Today it seems to be a little better. They’re a little more conscious of your time. Anyway, that’s the only downside I remember of the whole movie but I had a lot of fun doing it.
Did you actually have to learn how to be a fireman to be in Roxanne?
You know, it’s a funny thing they did. We had an off-day and the producer had us come out and work with a fire department, [learn] how to roll up the hose and how to pull those hose out, the whole thing. And the day we shot the big action, the director watched us do it and he director said, “No, no, that’s no good. Here’s what I want you to do.” [Laughs.]
He just threw away the whole official way to do it and just did it the film way. What I remember out of that was putting on those fireman outfits. The boots and the helmets, and I said, “Ah, god bless these firemen.” It wasn’t even that hot out there. We did it in Vancouver. But that’s a job in itself, just getting into those outfits.
I also remember we did three nights of all-night shooting which pretty much ended up on the cutting room floor, and I think back… I said, “Oh, geez.” It was fun working with Steve Martin, and Steve Mittleman, and a lot of actors. I can’t think who else was in that, but the funny little guy…
Oh yeah, I can’t remember his name…
Yeah, from Bonnie & Clyde?
Yeah, that’s going to bug me too. [Editor’s Note: It was Michael J. Pollard.]
Yeah, he was very funny. I joked around with him a lot. We were on the set one day, he was very strange guy, we were out on the set one day… one of the last days… and someone made a joke about him, or made a joke to him, and with a smile on his face he picked up a garbage can and threw it at the guy. Just out of left field! And then back, he had a smile on his face and everything was okay.
And then I remember another time we were just getting ready to shoot a scene and it was [laughs], I forget the director’s name, John something, and he said, “Everything’s set, sound rolling, and…” And all of a sudden [Pollard] yelled out, “John, do you think I should lose weight?” And it just broke the whole movie. Everyone laughed and it was wonderful. There was a lot of pranks on the set. He was a funny guy. I assume he’s still doing stuff but I had a lot fun with him, and the whole cast.
I’m trying to remember if I’ve ever seen you in a horror movie other than Salem’s Lot…
That was a beauty. I was such a fan of…
Tobe Hooper. [Texas] Chain Saw Massacre, the original, I was such a fan of that movie, and when he asked me to be in that movie I was thrilled to be in it. And I kept saying, “Why the hell would he want me in this movie?” We got to the set and he’s a very sweet man, he’s very soft-spoken, and one of the first scenes I had to leave my office and go across the street to this house with James Mason.
[Hooper] said, “Now Fred, you cross the street with whatever funny little run you had in mind.” A funny little walk or a funny little run. I said, “Oh… the character’s supposed to be kind of a funny little, fussy little guy.” So I got the key from him. And we became friends, we had him to a couple parties at our house. I still think Texas Chain Saw Massacre was what they call one of those watershed movies. That and The Exorcist and Psycho were just landmarks for those horror films.
I kind of lost contact with him, but he was a master. Boy, and Salem’s Lot, there’s some scary scenes in that. I got to work with James Mason. I saw it recently and I said, “You know, I had no memory of being in a room, acting with James Mason.”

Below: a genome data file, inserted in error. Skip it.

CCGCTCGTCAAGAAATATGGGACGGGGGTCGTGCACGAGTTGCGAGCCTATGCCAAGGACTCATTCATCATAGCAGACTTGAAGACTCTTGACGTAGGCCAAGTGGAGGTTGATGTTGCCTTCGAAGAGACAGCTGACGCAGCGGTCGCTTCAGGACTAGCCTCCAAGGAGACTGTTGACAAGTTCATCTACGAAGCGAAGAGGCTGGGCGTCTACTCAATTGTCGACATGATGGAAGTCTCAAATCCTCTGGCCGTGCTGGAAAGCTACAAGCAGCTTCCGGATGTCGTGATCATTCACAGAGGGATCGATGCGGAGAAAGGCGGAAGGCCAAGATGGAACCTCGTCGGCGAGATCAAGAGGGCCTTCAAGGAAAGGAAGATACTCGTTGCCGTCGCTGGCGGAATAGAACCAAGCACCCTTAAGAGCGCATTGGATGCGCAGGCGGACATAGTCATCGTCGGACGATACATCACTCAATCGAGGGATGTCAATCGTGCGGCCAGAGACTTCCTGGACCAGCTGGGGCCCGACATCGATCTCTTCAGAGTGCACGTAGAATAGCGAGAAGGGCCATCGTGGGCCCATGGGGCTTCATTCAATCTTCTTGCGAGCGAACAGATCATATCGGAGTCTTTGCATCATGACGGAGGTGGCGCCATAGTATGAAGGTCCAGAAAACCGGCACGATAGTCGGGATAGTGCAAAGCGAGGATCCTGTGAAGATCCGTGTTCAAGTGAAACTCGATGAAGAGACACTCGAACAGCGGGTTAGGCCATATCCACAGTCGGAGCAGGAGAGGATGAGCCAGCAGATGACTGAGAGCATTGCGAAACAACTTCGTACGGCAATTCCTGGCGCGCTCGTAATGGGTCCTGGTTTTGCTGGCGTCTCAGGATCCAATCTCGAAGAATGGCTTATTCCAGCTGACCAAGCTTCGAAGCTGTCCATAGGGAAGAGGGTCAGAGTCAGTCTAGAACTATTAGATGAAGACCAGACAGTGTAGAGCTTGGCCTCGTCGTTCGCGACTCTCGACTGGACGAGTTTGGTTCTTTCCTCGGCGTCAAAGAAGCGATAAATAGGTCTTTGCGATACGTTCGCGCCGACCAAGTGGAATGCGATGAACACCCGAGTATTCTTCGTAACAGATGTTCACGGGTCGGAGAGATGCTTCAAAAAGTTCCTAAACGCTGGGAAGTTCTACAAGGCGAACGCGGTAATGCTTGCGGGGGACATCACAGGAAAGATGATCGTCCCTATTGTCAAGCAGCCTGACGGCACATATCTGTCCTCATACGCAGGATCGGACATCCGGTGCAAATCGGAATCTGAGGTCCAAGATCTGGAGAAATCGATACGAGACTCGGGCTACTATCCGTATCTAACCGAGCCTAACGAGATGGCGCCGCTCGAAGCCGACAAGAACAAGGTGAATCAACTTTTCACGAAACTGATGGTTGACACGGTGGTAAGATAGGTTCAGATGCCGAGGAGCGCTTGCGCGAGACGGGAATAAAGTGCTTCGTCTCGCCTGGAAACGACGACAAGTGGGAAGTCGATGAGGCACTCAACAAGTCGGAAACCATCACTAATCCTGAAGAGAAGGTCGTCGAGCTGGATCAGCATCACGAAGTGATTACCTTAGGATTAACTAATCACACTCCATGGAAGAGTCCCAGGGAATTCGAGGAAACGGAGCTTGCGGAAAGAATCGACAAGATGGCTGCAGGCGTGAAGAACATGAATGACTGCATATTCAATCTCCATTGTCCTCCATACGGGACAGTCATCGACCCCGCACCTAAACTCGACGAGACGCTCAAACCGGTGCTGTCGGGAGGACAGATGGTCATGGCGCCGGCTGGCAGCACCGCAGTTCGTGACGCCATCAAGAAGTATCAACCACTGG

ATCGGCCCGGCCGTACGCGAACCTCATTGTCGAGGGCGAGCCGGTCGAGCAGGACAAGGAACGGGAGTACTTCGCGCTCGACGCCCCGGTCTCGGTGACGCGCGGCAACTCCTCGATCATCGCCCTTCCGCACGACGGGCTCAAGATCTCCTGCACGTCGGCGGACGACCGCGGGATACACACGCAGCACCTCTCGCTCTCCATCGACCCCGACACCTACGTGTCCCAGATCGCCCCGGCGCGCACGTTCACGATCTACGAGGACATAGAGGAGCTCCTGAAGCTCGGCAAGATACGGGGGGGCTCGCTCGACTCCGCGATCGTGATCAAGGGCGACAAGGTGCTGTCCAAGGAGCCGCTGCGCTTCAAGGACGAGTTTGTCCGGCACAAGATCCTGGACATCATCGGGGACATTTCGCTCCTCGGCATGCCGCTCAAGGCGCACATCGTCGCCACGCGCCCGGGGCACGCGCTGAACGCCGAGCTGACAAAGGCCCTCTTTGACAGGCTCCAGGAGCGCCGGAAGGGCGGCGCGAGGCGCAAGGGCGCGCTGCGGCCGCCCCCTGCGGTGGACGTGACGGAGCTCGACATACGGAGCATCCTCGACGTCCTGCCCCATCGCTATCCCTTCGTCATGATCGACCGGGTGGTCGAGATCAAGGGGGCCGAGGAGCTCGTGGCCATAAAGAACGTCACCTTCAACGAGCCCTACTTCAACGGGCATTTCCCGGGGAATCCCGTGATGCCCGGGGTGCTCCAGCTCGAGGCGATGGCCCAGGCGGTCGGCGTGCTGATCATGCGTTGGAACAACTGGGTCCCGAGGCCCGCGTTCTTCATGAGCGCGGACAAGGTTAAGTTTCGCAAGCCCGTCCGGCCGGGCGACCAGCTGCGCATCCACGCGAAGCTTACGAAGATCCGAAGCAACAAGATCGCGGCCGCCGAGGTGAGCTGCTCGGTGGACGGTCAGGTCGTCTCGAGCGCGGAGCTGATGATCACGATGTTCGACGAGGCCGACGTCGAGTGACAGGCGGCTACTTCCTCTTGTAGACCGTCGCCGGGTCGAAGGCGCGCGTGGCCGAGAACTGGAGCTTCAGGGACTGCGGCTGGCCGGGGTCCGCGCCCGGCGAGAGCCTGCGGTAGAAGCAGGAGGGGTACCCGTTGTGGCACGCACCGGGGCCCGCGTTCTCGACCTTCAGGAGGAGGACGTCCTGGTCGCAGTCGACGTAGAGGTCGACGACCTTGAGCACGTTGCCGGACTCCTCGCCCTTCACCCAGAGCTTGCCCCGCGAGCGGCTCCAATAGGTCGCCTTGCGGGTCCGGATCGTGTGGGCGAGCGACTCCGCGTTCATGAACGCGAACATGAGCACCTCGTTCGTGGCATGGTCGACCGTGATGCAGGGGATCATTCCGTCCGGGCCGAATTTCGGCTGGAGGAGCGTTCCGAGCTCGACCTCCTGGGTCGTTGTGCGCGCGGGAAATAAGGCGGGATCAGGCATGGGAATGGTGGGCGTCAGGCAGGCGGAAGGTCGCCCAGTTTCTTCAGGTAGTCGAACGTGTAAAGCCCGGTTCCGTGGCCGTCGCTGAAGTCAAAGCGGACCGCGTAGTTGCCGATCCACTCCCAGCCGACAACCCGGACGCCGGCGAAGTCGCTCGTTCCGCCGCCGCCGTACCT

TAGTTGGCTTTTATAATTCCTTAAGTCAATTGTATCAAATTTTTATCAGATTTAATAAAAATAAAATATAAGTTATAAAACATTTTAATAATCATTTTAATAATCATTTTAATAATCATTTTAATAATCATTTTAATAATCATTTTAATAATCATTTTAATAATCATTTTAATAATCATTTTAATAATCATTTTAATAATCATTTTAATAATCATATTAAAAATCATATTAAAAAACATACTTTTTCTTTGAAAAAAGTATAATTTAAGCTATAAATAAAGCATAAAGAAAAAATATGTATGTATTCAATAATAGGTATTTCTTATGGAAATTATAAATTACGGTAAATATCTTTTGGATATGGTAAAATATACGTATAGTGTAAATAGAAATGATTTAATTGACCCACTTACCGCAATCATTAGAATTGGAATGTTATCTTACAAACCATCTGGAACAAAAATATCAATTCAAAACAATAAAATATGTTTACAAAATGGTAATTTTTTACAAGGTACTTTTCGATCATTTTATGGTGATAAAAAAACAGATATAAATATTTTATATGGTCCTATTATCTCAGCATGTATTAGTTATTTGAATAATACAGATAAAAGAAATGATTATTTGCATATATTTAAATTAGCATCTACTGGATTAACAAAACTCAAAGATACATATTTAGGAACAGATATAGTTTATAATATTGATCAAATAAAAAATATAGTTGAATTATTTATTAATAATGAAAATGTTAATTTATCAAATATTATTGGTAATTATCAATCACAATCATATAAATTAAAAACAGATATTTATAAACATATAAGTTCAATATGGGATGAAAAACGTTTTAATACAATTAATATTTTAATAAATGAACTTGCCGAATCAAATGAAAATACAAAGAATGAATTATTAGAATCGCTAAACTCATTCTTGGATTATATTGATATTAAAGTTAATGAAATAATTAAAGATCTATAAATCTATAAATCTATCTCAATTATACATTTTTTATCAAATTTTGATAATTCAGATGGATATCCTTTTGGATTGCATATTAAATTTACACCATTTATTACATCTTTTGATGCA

I must have been so intimidated, or else so clueless, and I remember on the set I there was something… we were watching him on the porch. He had to come out and do a scene and then they said “cut” and they were going to do the re-take, and in mind I said, “Wouldn’t it be funny if I were to run up on this porch and pretend like I was giving him an acting direction?” And I was just about to do it and I said, “No, I’d better not.” So looking back I think I’m glad I didn’t do it.
That could have been awkward.
You know, you’re young, you’re cocky, you think this might have been great, and he might have laughed or he might have walked off the set. I don’t know. I remember him being a very personal guy. Anyway. There’s things I’m glad I didn’t do.
You have so many films and TV shows that you’ve been a part of. Do you have a favorite, just to watch?
[Thinks.] One of the first shows I ever did was “Laverne & Shirley.” I played this sleazy guy that came into town with a friend and was going to date Laverne and Shirley, but we really wanted to get into the bowling alley because it was next to the bank we wanted to rob. Back in the days, you know, David Lander and Michael McKean played Lenny and Squiggy, and I played like… remember Steve Cochran, the movie star?
Black hair, very slicked back. Very slick. I played a character like that, and I look at that and I say, “Wow, what a great character I was.” I think that’s the favorite one to watch.
Other roles? I can’t watch for about a year when I do a scene because you’re aware of what happened that day. I think if the lines sound right. After about six months, nine months I watch it, I go, “Oh gee, that was very good” because you forget all those other things. I’m very critical of myself. I’m trying to think. There must be something.
Some of the Christopher Guest movies, when I’m not really like myself, when I have my hair dyed blonde or had a faux-hawk haircut. Those I like to watch because it takes you away from your real self. So several of the Christopher Guest movies I enjoy watching.
Do you have any secret or lesson you’ve learned about being funny, or not being funny, that you can share with the world? So that people can be funnier?
I think if you have a funny thought, and you want to get off a funny point, try to do it as realistically as you can. If you try to act it funny and accent the funny points, or do it in a funny style, you kind of lose it. Just act it out and let the people get the point themselves. I remember someone once said, an old comedian said, “Never overestimate an audience’s knowledge, but never underestimate their intelligence.”
Because people are bright. They may not know who Justin Bieber’s girlfriend is, but they understand the whole, what’s going on. And if you make a joke about a young singer who’s doing crazy stuff or something, they’ll get it without you adding an extra funny touch to it.
That’s what I’ve always tried to do. I’ve tried to be as serious in my comedy as I can.